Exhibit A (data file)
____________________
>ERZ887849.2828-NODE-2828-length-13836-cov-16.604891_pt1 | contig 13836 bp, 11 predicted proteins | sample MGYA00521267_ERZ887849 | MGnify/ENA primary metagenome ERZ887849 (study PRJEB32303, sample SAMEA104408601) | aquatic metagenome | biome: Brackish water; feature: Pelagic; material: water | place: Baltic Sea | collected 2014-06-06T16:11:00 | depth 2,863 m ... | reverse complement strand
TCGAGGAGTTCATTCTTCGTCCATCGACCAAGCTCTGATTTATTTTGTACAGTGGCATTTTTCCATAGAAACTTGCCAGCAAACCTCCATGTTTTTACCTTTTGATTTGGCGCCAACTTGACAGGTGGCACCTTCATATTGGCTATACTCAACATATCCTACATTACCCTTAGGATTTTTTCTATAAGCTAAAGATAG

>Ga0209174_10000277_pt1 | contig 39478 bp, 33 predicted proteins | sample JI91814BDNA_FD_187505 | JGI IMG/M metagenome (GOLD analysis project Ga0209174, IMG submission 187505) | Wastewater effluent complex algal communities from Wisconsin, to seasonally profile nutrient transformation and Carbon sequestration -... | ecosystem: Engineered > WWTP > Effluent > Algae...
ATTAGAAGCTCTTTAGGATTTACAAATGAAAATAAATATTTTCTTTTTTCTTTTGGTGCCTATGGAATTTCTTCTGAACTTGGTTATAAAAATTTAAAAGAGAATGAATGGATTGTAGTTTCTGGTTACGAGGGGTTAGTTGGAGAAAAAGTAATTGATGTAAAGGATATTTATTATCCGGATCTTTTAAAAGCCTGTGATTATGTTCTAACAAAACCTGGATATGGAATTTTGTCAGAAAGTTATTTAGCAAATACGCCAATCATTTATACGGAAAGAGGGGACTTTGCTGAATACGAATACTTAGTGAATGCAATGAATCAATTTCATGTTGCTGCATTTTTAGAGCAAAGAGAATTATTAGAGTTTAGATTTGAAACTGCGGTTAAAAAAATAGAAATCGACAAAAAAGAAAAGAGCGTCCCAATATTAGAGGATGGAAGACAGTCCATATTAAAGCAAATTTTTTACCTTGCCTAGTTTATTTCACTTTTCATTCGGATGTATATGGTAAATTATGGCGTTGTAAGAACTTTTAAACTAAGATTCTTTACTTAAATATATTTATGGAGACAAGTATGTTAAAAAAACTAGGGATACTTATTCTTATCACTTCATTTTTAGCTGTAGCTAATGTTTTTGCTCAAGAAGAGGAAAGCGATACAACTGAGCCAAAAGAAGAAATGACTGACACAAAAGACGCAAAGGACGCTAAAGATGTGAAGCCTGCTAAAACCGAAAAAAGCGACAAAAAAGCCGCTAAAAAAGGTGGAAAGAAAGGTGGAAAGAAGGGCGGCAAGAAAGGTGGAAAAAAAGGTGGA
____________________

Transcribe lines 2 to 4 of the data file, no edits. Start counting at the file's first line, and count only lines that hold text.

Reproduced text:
TCGAGGAGTTCATTCTTCGTCCATCGACCAAGCTCTGATTTATTTTGTACAGTGGCATTTTTCCATAGAAACTTGCCAGCAAACCTCCATGTTTTTACCTTTTGATTTGGCGCCAACTTGACAGGTGGCACCTTCATATTGGCTATACTCAACATATCCTACATTACCCTTAGGATTTTTTCTATAAGCTAAAGATAG

>Ga0209174_10000277_pt1 | contig 39478 bp, 33 predicted proteins | sample JI91814BDNA_FD_187505 | JGI IMG/M metagenome (GOLD analysis project Ga0209174, IMG submission 187505) | Wastewater effluent complex algal communities from Wisconsin, to seasonally profile nutrient transformation and Carbon sequestration -... | ecosystem: Engineered > WWTP > Effluent > Algae...
ATTAGAAGCTCTTTAGGATTTACAAATGAAAATAAATATTTTCTTTTTTCTTTTGGTGCCTATGGAATTTCTTCTGAACTTGGTTATAAAAATTTAAAAGAGAATGAATGGATTGTAGTTTCTGGTTACGAGGGGTTAGTTGGAGAAAAAGTAATTGATGTAAAGGATATTTATTATCCGGATCTTTTAAAAGCCTGTGATTATGTTCTAACAAAACCTGGATATGGAATTTTGTCAGAAAGTTATTTAGCAAATACGCCAATCATTTATACGGAAAGAGGGGACTTTGCTGAATACGAATACTTAGTGAATGCAATGAATCAATTTCATGTTGCTGCATTTTTAGAGCAAAGAGAATTATTAGAGTTTAGATTTGAAACTGCGGTTAAAAAAATAGAAATCGACAAAAAAGAAAAGAGCGTCCCAATATTAGAGGATGGAAGACAGTCCATATTAAAGCAAATTTTTTACCTTGCCTAGTTTATTTCACTTTTCATTCGGATGTATATGGTAAATTATGGCGTTGTAAGAACTTTTAAACTAAGATTCTTTACTTAAATATATTTATGGAGACAAGTATGTTAAAAAAACTAGGGATACTTATTCTTATCACTTCATTTTTAGCTGTAGCTAATGTTTTTGCTCAAGAAGAGGAAAGCGATACAACTGAGCCAAAAGAAGAAATGACTGACACAAAAGACGCAAAGGACGCTAAAGATGTGAAGCCTGCTAAAACCGAAAAAAGCGACAAAAAAGCCGCTAAAAAAGGTGGAAAGAAAGGTGGAAAGAAGGGCGGCAAGAAAGGTGGAAAAAAAGGTGGA